Adapting from the kindergarten model, MIT Media lab has developed an educational approach of lifelong kindergarten based on a set of four guiding principles for helping young people develop as creative thinkers: projects, passion, peers, and play. They believe that the best way to cultivate creativity is to support people working on projects based on their passions, in collaboration with peers and in a playful spirit. A central goal of PBL is to facilitate the deeper learning process and support students’ acquisition of complex cognitive competencies, e.g., rigorous content knowledge and critical thinking skills. The projects engage students in the problem definition, design process, contextual understanding and systems thinking approaches. Students learn to work in teams, and to plan and carry out different tasks that are required during a project. They come to understand their own and their team-mates strengths and skills. Students are expected to draw information from a variety of sources and be able to filter and summarize the relevant points. They are also expected to communicate to different audiences in oral, visual and written forms. In the PBL approach, rote learning is de-emphasized and more emphasis is placed on understanding and application of engineering design principles. Because of frequent assessments throughout the course, plagiarism can be more easily controlled. If the project themes and briefs also change every semester, one cannot even copy from previous or senior students.

PBL has often been reported to be associated with enhanced rigor. However, it does not automatically ensure rigor as without careful planning, it can also result in low levels of rigor and encourage “doing for the sake of doing” without students experiencing deeper conceptual understanding. PBL implementation is particularly challenging because it changes student-teacher interactions, demands a shift from teacher-directed to student-directed inquiry, and requires nontraditional modes of assessment. Hence, it is very important to follow appropriate instructional strategies and design principles for effectively implementing PBL course.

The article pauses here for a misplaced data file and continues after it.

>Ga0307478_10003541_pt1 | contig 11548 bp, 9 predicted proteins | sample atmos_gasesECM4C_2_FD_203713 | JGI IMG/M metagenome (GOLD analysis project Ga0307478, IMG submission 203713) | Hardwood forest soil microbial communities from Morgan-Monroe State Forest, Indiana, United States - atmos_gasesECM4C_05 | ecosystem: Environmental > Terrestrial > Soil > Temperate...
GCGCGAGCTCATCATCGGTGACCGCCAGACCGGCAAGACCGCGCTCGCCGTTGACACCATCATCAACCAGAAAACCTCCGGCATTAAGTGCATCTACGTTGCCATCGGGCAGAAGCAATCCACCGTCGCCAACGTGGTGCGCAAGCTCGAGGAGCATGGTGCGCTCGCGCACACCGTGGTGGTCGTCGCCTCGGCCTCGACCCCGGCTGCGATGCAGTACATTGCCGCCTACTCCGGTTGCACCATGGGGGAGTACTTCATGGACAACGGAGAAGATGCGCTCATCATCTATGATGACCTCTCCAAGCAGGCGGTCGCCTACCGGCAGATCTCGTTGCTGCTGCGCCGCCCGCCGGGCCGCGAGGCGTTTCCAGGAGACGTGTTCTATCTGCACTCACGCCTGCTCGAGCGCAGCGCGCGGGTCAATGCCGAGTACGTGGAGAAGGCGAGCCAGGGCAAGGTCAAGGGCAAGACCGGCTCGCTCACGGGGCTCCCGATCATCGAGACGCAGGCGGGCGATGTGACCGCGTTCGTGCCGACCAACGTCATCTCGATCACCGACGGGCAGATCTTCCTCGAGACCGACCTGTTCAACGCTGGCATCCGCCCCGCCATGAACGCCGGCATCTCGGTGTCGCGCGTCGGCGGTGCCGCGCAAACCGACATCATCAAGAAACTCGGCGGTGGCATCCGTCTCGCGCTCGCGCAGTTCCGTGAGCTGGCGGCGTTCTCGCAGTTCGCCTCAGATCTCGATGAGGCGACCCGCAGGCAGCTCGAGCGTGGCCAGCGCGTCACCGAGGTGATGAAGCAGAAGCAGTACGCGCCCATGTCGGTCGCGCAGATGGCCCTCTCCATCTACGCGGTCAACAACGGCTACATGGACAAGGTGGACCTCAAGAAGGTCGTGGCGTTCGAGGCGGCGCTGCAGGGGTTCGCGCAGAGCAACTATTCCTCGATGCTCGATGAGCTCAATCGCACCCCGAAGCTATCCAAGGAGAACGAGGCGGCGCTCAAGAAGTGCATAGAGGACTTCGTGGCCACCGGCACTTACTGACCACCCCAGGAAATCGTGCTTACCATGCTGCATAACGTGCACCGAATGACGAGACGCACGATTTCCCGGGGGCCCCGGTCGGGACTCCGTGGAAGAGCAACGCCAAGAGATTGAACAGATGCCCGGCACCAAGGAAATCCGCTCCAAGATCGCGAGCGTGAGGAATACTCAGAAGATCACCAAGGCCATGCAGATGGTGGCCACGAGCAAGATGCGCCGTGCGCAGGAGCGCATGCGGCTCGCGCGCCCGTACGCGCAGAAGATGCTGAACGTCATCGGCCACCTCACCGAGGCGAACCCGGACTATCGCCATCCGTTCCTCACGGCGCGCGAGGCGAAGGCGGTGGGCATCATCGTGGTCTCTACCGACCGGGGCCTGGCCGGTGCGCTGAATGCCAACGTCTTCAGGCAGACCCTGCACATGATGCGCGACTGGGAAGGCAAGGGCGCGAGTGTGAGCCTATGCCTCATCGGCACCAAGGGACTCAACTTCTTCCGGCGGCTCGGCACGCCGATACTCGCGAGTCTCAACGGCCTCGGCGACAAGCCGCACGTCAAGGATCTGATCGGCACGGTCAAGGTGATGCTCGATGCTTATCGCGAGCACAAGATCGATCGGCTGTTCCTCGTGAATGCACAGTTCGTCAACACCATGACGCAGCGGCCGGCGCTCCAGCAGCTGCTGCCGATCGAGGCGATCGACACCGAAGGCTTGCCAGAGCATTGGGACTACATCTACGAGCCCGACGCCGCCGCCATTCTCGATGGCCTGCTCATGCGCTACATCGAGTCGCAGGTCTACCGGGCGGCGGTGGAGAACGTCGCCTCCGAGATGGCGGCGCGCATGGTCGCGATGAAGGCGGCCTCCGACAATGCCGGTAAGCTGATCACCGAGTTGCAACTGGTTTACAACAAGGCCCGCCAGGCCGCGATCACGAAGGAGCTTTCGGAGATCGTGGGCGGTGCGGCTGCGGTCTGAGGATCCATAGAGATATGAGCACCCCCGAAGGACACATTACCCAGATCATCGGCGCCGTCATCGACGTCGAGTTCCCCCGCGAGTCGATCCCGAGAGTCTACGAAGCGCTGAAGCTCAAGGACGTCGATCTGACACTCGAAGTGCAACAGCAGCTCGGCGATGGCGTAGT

Several interactions with Olin faculty in connection with implementing PBL at  JK Lakshmipat University have also helped in understanding the Olin approach and experiences. At Olin, one of the main curricular innovation is several large interdisciplinary courses starting from the 1st semester. Often mathematics and engineering faculty team-teach courses using PBL approach.   Many conventional courses have been replaced by such integrated courses. The concepts are carefully chosen by the faculty for inclusion in the syllabus and many concepts, conventionally included in syllabus, not considered important by the faculty from the long term perspective, are not included in the syllabus.   Institutes aspiring to adopt PBL approach should be ready to undertake comprehensive curriculum restructuring too.   At JK Lakshmipat University, we have developed several such integrated courses.